The Dharma Yoga Wheel is a revolutionary prop that helps assist anyone looking to develop a deeper backbending practice. The wheel stretches deep into the hard-to-reach places in the body including the shoulders, chest, abdomen, hip flexors, and spine. The sequence below is designed specifically to help warm and cool down these key muscles before and after any activity.
Before fully arriving in to this posture, roll forward and back on the wheel a few times to smooth through any kinks in the back body. Once you feel comfortable, let the wheel come to the center of the back, drape yourself over the wheel and relax the head and neck. You can modify with bent knees.
The higher the wheel is located on the back, the easier it is to reach the arms up and over. Sometimes you may need to push the feet into the ground and lift the hips up while reaching for the wheel. Once the seat is planted on the floor, and you have a firm grip of the wheel, drop the head back and on every exhale, slowly start to walk the hands closer toward the floor. Inhale and feel the chest expand, exhale and walk the hands down the wheel. Hold for five to 10 breaths, and then slowly come out of the pose.
Thoracic Spine Opener
This backbend focuses on opening the thoracic spine and shoulders. To get into the pose, begin with your seat on the floor and the wheel against your back legs, bent in front of the body. Reach the arms over head and take hold of the wheel. Push into the feet and roll back until the elbows touch the floor, keeping the knees bent. If your elbows don’t reach the floor, simply go back as far as is comfortable and breathe deeply. Keep the elbows reaching in towards the face and stay for eight to 12 breaths.
If you’d like to take the posture one step deeper, walk the feet away from center and extend the legs, continuing to reach the elbows toward the ground behind you.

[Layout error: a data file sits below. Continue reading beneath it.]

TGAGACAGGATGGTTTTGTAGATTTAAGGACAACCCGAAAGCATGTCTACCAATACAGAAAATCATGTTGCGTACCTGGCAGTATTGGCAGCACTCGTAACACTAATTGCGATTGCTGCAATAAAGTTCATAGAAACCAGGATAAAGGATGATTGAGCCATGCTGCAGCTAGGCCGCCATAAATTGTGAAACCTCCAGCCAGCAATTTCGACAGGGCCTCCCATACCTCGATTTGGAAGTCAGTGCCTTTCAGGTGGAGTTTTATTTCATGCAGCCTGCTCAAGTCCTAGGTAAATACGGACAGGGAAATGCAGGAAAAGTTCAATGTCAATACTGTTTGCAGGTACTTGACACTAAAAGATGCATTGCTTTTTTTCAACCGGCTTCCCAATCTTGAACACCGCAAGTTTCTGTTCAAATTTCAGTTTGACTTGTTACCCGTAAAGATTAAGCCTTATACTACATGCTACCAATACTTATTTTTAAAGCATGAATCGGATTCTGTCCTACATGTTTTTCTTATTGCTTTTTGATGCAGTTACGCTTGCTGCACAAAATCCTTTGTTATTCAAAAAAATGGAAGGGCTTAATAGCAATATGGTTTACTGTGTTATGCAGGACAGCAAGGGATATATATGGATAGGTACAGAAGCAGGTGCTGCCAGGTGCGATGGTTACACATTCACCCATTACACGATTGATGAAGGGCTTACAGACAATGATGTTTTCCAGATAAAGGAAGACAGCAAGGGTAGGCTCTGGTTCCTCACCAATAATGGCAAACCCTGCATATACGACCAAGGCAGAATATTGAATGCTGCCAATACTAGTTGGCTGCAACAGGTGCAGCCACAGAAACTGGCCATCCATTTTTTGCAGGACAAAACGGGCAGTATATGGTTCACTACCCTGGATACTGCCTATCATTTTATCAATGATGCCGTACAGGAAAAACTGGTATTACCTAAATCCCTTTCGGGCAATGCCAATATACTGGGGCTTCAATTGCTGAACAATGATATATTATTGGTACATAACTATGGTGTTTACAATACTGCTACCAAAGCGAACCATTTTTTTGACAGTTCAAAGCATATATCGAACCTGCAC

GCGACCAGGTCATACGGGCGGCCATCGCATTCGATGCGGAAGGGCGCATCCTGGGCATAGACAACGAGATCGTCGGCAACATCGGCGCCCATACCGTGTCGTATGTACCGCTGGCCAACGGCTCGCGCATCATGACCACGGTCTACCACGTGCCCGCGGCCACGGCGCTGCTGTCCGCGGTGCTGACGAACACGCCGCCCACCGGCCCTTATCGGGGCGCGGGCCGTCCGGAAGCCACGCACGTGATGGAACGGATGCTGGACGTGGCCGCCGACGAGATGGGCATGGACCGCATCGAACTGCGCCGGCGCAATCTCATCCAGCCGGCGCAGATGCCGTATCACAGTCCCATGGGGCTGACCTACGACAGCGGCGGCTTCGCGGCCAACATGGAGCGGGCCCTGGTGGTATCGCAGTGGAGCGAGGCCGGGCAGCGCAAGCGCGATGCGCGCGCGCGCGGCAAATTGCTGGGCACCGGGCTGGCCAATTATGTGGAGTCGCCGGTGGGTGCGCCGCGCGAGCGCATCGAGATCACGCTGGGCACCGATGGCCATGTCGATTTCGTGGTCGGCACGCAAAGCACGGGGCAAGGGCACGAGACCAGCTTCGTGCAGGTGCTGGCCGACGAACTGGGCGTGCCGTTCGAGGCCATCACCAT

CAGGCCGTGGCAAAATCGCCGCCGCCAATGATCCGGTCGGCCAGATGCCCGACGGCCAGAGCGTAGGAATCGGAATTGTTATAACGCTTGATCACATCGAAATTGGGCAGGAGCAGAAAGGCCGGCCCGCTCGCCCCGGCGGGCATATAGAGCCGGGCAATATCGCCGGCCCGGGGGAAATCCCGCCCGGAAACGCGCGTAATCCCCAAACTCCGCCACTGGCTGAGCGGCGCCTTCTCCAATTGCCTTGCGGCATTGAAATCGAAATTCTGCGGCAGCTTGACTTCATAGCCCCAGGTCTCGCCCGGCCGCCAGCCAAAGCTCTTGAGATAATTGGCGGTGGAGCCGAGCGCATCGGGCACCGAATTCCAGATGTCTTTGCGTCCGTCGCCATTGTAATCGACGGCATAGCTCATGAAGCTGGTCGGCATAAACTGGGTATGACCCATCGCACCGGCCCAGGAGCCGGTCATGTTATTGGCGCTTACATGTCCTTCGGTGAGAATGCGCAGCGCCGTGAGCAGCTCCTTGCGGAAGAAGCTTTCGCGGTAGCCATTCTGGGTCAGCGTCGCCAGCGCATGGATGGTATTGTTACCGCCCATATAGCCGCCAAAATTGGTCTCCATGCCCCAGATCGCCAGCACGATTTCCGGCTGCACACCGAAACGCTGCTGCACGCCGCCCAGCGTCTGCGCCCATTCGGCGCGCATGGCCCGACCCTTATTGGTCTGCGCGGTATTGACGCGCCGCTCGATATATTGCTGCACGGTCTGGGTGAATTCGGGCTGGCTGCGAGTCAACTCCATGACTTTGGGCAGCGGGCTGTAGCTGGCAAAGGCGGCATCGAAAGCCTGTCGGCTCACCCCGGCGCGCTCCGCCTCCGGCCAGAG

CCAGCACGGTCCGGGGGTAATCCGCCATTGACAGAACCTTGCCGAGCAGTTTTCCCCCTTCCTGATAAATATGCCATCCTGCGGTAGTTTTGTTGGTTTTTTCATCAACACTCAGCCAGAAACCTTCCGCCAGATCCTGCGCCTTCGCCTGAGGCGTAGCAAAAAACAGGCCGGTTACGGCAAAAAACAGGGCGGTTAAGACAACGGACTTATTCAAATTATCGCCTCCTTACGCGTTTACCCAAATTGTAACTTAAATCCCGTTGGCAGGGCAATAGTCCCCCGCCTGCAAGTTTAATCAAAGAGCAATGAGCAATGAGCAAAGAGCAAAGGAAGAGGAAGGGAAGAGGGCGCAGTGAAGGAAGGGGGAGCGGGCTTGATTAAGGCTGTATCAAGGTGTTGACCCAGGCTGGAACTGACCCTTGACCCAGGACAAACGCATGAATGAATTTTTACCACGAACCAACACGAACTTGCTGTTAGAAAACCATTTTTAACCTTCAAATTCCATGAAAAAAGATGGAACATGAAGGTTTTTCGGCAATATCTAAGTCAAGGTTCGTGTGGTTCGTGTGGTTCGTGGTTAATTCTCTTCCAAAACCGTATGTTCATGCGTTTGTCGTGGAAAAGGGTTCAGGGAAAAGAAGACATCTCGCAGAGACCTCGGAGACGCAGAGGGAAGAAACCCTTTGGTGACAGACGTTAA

Before coming in to the full version of Kapotasana, these back bending stretches will help to open the hip flexors and the psoas. The lower the wheel is positioned toward the base of the spine the more intense the stretch will be on the shoulders, chest, and abdomen. To come into the pose, start standing on your knees, place the wheel on your lower back, and arch backwards. Keep the tops of the feet pressing down on the ground. You can begin with the option on the right, by reaching the arms overhead with hands in prayer. If the hands do not reach the ground, place yoga blocks (or even books!) under your hands to create more comfort in the stretch. To take it one step further (see the version on the left), interlace the fingers leaving the thumbs out. Place the thumbs under the chin and gently press the head back until the top of the head touches the wheel. If you have any neck injuries please proceed with caution and awareness or consult with your doctor or yoga teacher.
Couch Pose Variation
This pose stretches the shoulders, hip flexors, thighs, and toes. To get into this pose come into the roll back position. Lift one leg at a time and kick the foot toward the wheel until both feet are in toward the wheel, with heels in and knees slightly out. Depending on your flexibility your elbows may come off the ground in this pose. Either way, you can stay here, or, with knees on the floor, push into the feet and down into the knees and allow the hips to rise upward. If knees are on the floor you can start to try and work the hands closer toward the ground. Breathe deep into the thighs and hip flexors.
This pose, which is notoriously difficult, can be tremendously improved with the help of the wheel; it stretches the entire spine, shoulders, and hip flexors. If you struggled with the previous backbends, keep working at those postures with deep breathing before attempting this pose.
Related: Ritual Inspiration: Dharma Mittra
Shoulder Stand Variation
Roll back on the wheel, tuck the chin and bring the back of the head down and shoulders on ground. Rest the lower back will rest on the wheel and lift the legs straight up in the air. You can either grab the back of the wheel with your hands or place the hands face-down on the ground. Close the eyes and hold this position for 10-12 breaths. If you have a partner, press your heads in toward each other.
If you tend to fall asleep in meditation this is a great way to stay awake! Place the wheel right below the shoulder blades. You can do this against the wall or with a partner. Keeping your spine upright is important to becoming receptive to energy. After every practice it’s important to sit still so you can digest the benefits of the practice, and recalibrate the spine. Slow the breath down and try and stay still for five to 10 minutes, focusing on the breath.
This piece was written in collaboration with Raquel Vamos, pictured.
Photos by Sidney Bensimon